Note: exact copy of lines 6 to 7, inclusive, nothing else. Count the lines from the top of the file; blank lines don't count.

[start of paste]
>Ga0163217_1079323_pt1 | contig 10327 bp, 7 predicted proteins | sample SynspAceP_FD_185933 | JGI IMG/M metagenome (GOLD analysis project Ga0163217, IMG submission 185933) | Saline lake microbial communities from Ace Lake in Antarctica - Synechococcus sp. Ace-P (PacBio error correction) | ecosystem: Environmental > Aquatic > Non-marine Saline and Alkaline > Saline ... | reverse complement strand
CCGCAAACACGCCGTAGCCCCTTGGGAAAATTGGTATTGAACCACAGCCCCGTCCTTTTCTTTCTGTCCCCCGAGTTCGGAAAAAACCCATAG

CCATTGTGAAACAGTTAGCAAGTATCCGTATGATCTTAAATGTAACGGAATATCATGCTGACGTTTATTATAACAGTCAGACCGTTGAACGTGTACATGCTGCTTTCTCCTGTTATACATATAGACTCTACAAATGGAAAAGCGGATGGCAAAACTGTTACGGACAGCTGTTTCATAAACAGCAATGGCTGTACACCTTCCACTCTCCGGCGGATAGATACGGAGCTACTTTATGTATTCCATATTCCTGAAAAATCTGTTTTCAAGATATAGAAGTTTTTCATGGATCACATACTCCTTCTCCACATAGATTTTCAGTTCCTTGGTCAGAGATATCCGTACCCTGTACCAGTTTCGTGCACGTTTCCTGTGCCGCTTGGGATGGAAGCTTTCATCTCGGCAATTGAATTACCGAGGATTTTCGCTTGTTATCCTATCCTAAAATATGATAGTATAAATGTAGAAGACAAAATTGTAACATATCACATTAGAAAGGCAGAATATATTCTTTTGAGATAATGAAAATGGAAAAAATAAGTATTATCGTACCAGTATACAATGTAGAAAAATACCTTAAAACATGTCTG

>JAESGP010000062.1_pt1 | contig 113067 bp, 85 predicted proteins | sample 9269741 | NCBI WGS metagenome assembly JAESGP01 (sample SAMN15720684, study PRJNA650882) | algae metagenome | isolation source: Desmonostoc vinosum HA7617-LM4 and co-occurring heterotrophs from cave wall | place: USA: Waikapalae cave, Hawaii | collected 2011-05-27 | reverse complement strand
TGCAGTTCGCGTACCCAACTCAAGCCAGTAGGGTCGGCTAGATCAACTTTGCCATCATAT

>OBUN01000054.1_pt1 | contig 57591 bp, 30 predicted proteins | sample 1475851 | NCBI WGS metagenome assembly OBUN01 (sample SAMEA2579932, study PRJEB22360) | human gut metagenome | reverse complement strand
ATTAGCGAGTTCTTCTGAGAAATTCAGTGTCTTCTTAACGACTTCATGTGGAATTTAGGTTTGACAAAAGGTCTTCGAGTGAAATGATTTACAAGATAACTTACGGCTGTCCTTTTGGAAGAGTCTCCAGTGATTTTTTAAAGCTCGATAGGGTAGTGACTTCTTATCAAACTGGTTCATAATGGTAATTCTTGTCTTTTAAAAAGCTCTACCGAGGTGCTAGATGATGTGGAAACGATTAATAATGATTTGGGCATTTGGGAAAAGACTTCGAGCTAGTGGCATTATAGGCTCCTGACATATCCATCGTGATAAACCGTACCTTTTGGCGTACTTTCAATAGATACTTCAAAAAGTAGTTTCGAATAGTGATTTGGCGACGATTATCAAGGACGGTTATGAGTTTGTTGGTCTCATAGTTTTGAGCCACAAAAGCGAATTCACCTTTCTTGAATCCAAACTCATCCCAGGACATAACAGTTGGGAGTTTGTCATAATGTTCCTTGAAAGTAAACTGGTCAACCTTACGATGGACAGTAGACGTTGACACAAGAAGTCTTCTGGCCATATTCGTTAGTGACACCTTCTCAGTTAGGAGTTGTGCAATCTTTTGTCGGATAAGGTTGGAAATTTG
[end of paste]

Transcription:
>OBUN01000054.1_pt1 | contig 57591 bp, 30 predicted proteins | sample 1475851 | NCBI WGS metagenome assembly OBUN01 (sample SAMEA2579932, study PRJEB22360) | human gut metagenome | reverse complement strand
ATTAGCGAGTTCTTCTGAGAAATTCAGTGTCTTCTTAACGACTTCATGTGGAATTTAGGTTTGACAAAAGGTCTTCGAGTGAAATGATTTACAAGATAACTTACGGCTGTCCTTTTGGAAGAGTCTCCAGTGATTTTTTAAAGCTCGATAGGGTAGTGACTTCTTATCAAACTGGTTCATAATGGTAATTCTTGTCTTTTAAAAAGCTCTACCGAGGTGCTAGATGATGTGGAAACGATTAATAATGATTTGGGCATTTGGGAAAAGACTTCGAGCTAGTGGCATTATAGGCTCCTGACATATCCATCGTGATAAACCGTACCTTTTGGCGTACTTTCAATAGATACTTCAAAAAGTAGTTTCGAATAGTGATTTGGCGACGATTATCAAGGACGGTTATGAGTTTGTTGGTCTCATAGTTTTGAGCCACAAAAGCGAATTCACCTTTCTTGAATCCAAACTCATCCCAGGACATAACAGTTGGGAGTTTGTCATAATGTTCCTTGAAAGTAAACTGGTCAACCTTACGATGGACAGTAGACGTTGACACAAGAAGTCTTCTGGCCATATTCGTTAGTGACACCTTCTCAGTTAGGAGTTGTGCAATCTTTTGTCGGATAAGGTTGGAAATTTG